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Monday, March 1, 2021

5 Relapse Prevention Tips To Use This Year

No matter where you are on your recovery journey, the use of healthy relapse prevention tactics is probably becoming something you do several times a day. Of course, everyone’s road to long-term abstinence looks different. No matter your story, there are some foundational relapse prevention tips that you can build into your life structure to support your recovery.

Let’s explore 5 Relapse Prevention Tips you can use in 2021 and beyond.

  1. Creating Healthy Habits
  2. Acceptance and Change
  3. Self Care and Personal Hygiene
  4. Awareness and Mindfulness
  5. Seek Support

Healthy Habits

Like those mentioned above, your ability to create healthy habits is how you strengthen the foundation of long-term sobriety. Changing your daily routines that trigger the urge to use is the priority—as is changing daily habits just to become a healthier person inside and out.

Science says it can take anywhere from 18 up to 254 days for a person to form a new habit. It takes an average of 66 days for a new behavior to become automatic. Remember to be easy on yourself, especially when trying to implement new routines. Even if you slip up (Link to Relapse vs. lapse), it’s the genuine effort and determination to return to your goal that will get you there.

Acceptance and Change

Prevention of relapse depends on your ability to effectively navigate the extremes of both acceptance and change. ‘Acceptance’ includes recognizing that there are things beyond your control and recognizing your struggle with the disease itself. Harnessing the power of ‘Change’ highlights your determination to develop yourself to align more with your goal.

A large part of acceptance requires the understanding that the threat of relapse is always looming. It can occur at any point during the recovery process. Acknowledging that you can only change what lies within your power gives serenity in progressing forward. When you choose not to focus on things that upset or disturb you and instead accept them, you can refocus on what you can change for the better.

Personal acceptance of behaviors and personality traits are necessary to improve and grow. Once in recovery, having a healthy self-image is essential to maintaining long-term abstinence. Part of that healthy self-image is practicing self-acceptance and self-development on a macro-level. As a relapse prevention tactic, someone in recovery must be able to, inside and out, see themselves as a good person who is making progress with the capability to control their reactions.

Self Care and Personal Hygiene

While creating a healthier self-image, increased attention to self-care becomes a major priority. Taking the time to develop and maintain a routine that includes many types of varying self-care practices will add to the likelihood of continued sobriety. Staying healthy improves your emotional state, which can, in turn, prevent relapse. Everyone’s self-care plan will be a little different, but there are some foundational elements.

While in recovery (and beyond), an individual should have a healthy diet, get adequate rest, engage in physical activities, and observe a high level of personal hygiene. By eating healthier and resting more, you receive more energy for physical activity and even experience increased emotional awareness. By maintaining a high level of personal hygiene, the body increases the “feel good” emotions that create a better self-image with higher confidence and determination. The positive feedback loop that takes place when “taking care of your body makes you feel good” and “feeling good makes everything better” is a no brainer.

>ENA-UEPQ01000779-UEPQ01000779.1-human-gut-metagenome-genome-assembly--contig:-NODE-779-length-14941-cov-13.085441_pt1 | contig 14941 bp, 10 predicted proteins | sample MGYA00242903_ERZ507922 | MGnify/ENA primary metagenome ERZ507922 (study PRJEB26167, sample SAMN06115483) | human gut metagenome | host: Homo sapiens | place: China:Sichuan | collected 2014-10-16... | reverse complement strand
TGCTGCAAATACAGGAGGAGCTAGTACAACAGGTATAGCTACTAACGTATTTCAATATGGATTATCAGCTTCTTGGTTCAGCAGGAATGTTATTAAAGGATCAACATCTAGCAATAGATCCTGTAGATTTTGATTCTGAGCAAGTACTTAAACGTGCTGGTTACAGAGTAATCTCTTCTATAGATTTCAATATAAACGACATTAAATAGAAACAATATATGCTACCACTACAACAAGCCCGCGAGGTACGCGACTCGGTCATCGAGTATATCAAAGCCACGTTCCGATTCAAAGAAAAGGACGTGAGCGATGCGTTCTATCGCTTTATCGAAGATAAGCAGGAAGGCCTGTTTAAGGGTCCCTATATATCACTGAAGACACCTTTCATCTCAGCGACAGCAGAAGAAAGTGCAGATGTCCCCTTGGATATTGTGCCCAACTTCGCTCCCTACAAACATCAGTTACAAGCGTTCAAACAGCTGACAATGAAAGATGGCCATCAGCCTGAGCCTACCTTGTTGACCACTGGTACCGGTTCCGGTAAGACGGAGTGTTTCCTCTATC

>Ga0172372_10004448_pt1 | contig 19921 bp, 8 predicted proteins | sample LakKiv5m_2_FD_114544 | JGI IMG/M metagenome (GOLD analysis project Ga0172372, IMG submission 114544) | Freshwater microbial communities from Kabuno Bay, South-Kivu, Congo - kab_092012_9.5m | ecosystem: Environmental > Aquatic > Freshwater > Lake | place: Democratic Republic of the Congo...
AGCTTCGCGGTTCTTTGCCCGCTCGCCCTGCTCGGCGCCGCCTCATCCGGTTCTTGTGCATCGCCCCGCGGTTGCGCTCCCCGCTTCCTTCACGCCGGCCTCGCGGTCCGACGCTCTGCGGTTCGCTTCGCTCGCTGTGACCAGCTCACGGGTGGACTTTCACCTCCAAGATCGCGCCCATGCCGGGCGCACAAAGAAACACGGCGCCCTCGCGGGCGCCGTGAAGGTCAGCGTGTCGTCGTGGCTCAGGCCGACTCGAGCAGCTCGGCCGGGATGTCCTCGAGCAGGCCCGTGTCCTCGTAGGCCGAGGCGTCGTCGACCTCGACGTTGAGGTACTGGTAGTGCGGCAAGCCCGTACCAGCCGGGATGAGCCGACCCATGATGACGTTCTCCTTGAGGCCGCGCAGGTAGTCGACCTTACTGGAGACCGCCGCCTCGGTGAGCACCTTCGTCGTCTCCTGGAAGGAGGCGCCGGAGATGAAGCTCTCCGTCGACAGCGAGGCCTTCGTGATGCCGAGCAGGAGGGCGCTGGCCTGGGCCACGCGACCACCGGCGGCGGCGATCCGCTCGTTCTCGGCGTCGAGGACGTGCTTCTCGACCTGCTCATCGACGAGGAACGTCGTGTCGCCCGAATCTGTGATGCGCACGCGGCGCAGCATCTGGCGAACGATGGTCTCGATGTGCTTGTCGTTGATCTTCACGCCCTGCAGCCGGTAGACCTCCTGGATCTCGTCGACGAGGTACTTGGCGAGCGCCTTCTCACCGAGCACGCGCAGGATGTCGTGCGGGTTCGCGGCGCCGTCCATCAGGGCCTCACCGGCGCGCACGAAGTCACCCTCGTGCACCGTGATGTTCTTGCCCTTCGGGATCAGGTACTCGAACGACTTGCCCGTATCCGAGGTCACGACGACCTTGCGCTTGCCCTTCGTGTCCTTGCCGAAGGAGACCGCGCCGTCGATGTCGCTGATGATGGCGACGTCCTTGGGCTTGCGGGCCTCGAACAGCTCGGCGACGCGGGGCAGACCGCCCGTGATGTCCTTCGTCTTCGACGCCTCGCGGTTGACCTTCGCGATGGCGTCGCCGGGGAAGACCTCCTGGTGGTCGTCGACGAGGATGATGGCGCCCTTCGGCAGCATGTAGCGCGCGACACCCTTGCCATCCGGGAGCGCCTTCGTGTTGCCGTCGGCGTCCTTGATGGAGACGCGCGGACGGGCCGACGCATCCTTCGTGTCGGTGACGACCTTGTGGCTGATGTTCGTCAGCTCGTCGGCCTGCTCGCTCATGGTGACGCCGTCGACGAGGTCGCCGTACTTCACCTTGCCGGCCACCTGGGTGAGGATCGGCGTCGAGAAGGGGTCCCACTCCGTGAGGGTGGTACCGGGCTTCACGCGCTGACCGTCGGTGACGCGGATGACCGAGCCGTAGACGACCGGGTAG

Awareness and Mindfulness
In relapse prevention, awareness and mindfulness make up prominent parts of your self-care practice. Generally, being aware of your triggers and being tuned in to your surroundings requires mindfulness. For years, mindfulness meditation practices have been teaching individuals in recovery to become more self-aware—a useful relapse prevention tool. The more self-aware one is, the better one can cope with potential triggers that could lead to relapse.

Common Relapse Triggers :
  • Boredom
  • Stress
  • Money problems
  • Relationship issues
  • Certain sights and smells
  • Certain people or places
  • Falling into old habits
  • Powerful emotions
Mindfulness increases one’s presence in the current moment. Indirectly and directly, this can reduce anxiety, depression, fear, and other trauma symptoms. The act of staying present does not come easy to most, which is why it takes effort to enact and for it to become everyday practice. Breathwork is another tool for mindfulness and increased awareness. Incorporating meditative practices to suit your needs will be one of the most enlightening and helpful relapse prevention methods.
Seek Support

Avoiding relapse is more manageable when surrounded by a devoted support team. Even if you don’t feel you have a team, finding others to relate to in times of need could be lifesaving. A person in recovery can find the help they need from various participants in their support team. Whether from family members, friends, therapists, organizations like AA, religious groups, and recovery groups, many people want to see you succeed. The critical factor is being aware of and seeking that support.

The Haven at Pismo is a private treatment center for those needing a safe and serene setting to renew to their best. If you or someone you know needs support in their recovery, we currently offer the only detox and residential treatment on the Central Coast of California.